Universities are increasingly prioritizing financial literacy for students, often with the primary goal of reducing student loan debt, delinquencies, and defaults.

Other objectives include decreasing student financial stress, decreasing the dropout rate and providing valuable skills that will help students manage finances for a lifetime.

iGrad has released a comprehensive whitepaper about the cycle of student loan debt: “Diplomas, Debt & Default: How Financial Wellness Helps College Student Break the Cycle.”

Student loan debt is a major national economic issue: 

  • About 65 percent of students who graduated from four-year public and private nonprofit colleges in 2017 had student loan debt. 
  • 2017 graduates of public and private four-year colleges owed an average of $28,650.
  • 44.5 million Americans collectively owe $1.5 trillion in student debt, second only to mortgage debt, according to the U.S. Federal Reserve. At this rate, analysts predict national student loan debt could reach $2 trillion by 2021.
  • It is projected that 40 percent of borrowers could default on their student loans by 2023.

Since the late 1980s, the cost of undergraduate education has risen 213 percent at public schools and 129 percent at private schools (adjusting for inflation), according to the College Board Trends in College Pricing 2017 report. 

Sixty percent of college students say they are responsible for covering more than half the total cost of their education, and 55 percent said they are mostly responsible for determining their loan options in a May 2018 nationwide survey of college students by Ascent Student Loans.

As a result, college students are under more financial stress than ever:

  • Two-thirds of students stated they cannot comfortably afford housing at their college and 34 percent said they find it challenging or impossible to afford food.
  • An Ohio State University 2017 study indicated that seven out of 10 students reported feeling stressed about their finances in general and 63 percent worry about paying for school.

The Implications of Debt Inequality

A study by the American Association of University Women (AAUW) revealed significant race and gender differences in student loan debt:

  • Women make up 56 percent of enrolled college students, but hold 65 percent of outstanding student loan debt.
  • 71 percent of women have student loan debt when graduating with bachelor’s degrees compared to 66 percent of men.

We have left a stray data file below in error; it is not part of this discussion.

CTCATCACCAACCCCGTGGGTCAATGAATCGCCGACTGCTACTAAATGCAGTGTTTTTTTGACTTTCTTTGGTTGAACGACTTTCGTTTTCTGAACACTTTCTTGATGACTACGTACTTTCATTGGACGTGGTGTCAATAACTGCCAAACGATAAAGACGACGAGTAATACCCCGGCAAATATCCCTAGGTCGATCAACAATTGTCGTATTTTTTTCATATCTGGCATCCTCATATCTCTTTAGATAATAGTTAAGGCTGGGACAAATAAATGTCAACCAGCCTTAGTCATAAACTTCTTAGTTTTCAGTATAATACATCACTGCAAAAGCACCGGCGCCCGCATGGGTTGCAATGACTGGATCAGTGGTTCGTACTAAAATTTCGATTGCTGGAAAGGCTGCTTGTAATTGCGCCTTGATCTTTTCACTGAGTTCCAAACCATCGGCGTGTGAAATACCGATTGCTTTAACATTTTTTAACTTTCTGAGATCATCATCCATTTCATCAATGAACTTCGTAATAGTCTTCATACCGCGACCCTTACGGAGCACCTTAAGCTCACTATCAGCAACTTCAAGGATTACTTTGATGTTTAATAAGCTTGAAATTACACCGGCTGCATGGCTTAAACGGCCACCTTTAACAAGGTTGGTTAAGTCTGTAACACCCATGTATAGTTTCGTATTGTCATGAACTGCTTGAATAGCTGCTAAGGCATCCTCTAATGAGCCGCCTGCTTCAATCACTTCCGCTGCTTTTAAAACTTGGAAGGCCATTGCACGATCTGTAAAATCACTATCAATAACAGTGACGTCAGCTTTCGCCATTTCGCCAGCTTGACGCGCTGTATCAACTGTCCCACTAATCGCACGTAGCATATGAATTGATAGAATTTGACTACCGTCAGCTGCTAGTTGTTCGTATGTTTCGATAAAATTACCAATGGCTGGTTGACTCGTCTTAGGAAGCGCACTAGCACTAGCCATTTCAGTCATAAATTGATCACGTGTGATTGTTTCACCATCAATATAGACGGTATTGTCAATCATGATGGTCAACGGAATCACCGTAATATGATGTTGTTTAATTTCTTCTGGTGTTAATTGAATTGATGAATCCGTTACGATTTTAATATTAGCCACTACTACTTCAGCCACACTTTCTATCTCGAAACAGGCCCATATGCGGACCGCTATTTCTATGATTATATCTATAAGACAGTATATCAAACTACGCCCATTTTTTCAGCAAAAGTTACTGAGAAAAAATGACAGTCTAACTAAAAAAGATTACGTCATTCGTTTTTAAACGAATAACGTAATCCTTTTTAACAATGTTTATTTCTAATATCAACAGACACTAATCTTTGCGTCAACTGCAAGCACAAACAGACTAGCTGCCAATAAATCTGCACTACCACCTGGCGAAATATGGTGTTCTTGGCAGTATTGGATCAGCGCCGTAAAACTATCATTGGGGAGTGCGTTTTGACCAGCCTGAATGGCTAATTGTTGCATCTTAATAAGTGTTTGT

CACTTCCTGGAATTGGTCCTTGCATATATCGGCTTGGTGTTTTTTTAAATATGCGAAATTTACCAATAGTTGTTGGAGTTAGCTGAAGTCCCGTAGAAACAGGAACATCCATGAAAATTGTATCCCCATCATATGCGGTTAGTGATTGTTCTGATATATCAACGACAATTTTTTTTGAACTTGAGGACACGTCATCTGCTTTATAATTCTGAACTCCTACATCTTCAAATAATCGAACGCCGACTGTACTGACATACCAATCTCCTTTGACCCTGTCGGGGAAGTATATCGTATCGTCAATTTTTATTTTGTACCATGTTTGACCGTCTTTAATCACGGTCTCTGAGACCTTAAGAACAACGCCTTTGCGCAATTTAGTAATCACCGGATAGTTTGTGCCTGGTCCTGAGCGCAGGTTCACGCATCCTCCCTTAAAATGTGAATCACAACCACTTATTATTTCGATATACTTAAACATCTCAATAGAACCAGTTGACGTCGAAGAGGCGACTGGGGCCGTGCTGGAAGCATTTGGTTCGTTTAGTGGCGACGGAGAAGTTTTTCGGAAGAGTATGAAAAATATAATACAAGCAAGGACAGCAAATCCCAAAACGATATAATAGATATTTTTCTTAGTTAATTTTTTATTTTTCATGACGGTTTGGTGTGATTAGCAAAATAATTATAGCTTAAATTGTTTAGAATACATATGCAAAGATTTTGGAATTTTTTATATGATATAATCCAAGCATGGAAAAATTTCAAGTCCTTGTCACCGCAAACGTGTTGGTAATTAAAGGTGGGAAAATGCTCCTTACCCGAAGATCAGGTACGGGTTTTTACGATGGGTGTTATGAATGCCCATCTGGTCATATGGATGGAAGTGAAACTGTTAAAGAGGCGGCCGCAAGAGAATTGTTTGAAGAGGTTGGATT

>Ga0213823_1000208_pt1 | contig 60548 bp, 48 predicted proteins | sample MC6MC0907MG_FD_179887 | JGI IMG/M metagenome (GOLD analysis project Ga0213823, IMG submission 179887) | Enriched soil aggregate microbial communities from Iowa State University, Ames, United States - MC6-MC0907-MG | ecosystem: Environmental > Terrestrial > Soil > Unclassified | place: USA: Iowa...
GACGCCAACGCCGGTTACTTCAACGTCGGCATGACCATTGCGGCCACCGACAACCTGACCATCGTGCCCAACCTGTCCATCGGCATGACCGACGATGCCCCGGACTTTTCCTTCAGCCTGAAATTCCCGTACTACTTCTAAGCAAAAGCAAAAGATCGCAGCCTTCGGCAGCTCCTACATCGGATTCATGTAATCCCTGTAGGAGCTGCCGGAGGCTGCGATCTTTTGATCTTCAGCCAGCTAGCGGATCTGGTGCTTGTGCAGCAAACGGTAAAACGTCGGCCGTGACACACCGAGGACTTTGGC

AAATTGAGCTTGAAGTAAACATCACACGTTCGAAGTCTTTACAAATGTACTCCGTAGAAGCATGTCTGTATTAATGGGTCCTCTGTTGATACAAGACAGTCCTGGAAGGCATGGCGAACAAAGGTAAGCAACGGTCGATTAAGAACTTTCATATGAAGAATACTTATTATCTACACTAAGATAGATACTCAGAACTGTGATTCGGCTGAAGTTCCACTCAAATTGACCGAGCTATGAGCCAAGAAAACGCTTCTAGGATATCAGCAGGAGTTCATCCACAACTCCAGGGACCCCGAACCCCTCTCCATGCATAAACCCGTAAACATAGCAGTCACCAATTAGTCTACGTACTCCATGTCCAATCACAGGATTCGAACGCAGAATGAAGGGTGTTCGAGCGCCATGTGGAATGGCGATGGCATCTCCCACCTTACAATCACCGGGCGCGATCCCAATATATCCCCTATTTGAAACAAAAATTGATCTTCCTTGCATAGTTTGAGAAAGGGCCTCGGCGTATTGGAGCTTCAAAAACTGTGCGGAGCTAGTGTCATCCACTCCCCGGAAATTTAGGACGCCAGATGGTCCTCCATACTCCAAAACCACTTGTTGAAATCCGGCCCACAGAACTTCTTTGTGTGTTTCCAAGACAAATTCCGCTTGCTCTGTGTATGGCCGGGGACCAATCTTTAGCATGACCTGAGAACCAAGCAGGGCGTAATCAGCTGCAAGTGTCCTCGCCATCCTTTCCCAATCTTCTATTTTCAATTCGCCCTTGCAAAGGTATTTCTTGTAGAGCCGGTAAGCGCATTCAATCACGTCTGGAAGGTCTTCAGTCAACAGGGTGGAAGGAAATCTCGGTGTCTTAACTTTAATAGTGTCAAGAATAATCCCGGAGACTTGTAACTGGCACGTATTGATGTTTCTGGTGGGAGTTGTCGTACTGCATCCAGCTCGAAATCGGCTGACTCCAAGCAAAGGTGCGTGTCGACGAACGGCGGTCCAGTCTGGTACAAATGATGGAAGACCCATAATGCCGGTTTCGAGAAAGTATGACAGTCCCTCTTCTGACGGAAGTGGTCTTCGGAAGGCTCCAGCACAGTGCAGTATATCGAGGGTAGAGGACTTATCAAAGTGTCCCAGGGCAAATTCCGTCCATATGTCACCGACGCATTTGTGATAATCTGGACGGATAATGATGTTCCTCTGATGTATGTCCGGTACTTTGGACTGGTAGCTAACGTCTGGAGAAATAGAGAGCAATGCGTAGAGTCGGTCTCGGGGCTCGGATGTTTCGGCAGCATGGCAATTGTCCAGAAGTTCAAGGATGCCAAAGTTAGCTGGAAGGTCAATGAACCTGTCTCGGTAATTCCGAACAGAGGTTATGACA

• Black women graduate with the most debt – at $30,400 – compared to $22,000 for white women and $19,500 for white men.

This imbalance has far-reaching implications, largely because of gender and race wage inequality.

Prudential’s 2018 Financial Wellness Census surveyed adults ages 25-70 and found:

  • 25 percent of women surveyed said they were still paying off student loan debt, compared to 18 percent of men.
  • Women reported having substantially higher loan balances than men. 
  • Only 54 percent of women said they have put aside money for retirement, reporting an average of $115,412, while 61 percent of men said they have saved an average of $202,859 for retirement. 

Read more on women and financial wellness in iGrad Executive Vice President Kris Alban’s guest post on BenefitsPRO.

Post-College Impact of Student Loan Debt

Students taking out loans likely don’t realize the long-term implications of this debt.

A December 2018 study by the nonprofit RTI International revealed that student loan debt was significantly related to employment and family formation four years after graduating.

A study by the University of Missouri released in October 2018 reveals that even when out of college, having student loan debt causes anxiety and stress.

The study showed that 55 percent of graduates with student loan debt reported being worried about their student loans. However, only 30 percent said that they had received financial education about paying off their student loans and only 40 percent reported having financial influence from their parents. 

>>> Download the full Whitepaper here: “Diplomas, Debt & Default: How Financial Wellness Helps College Student Break the Cycle.”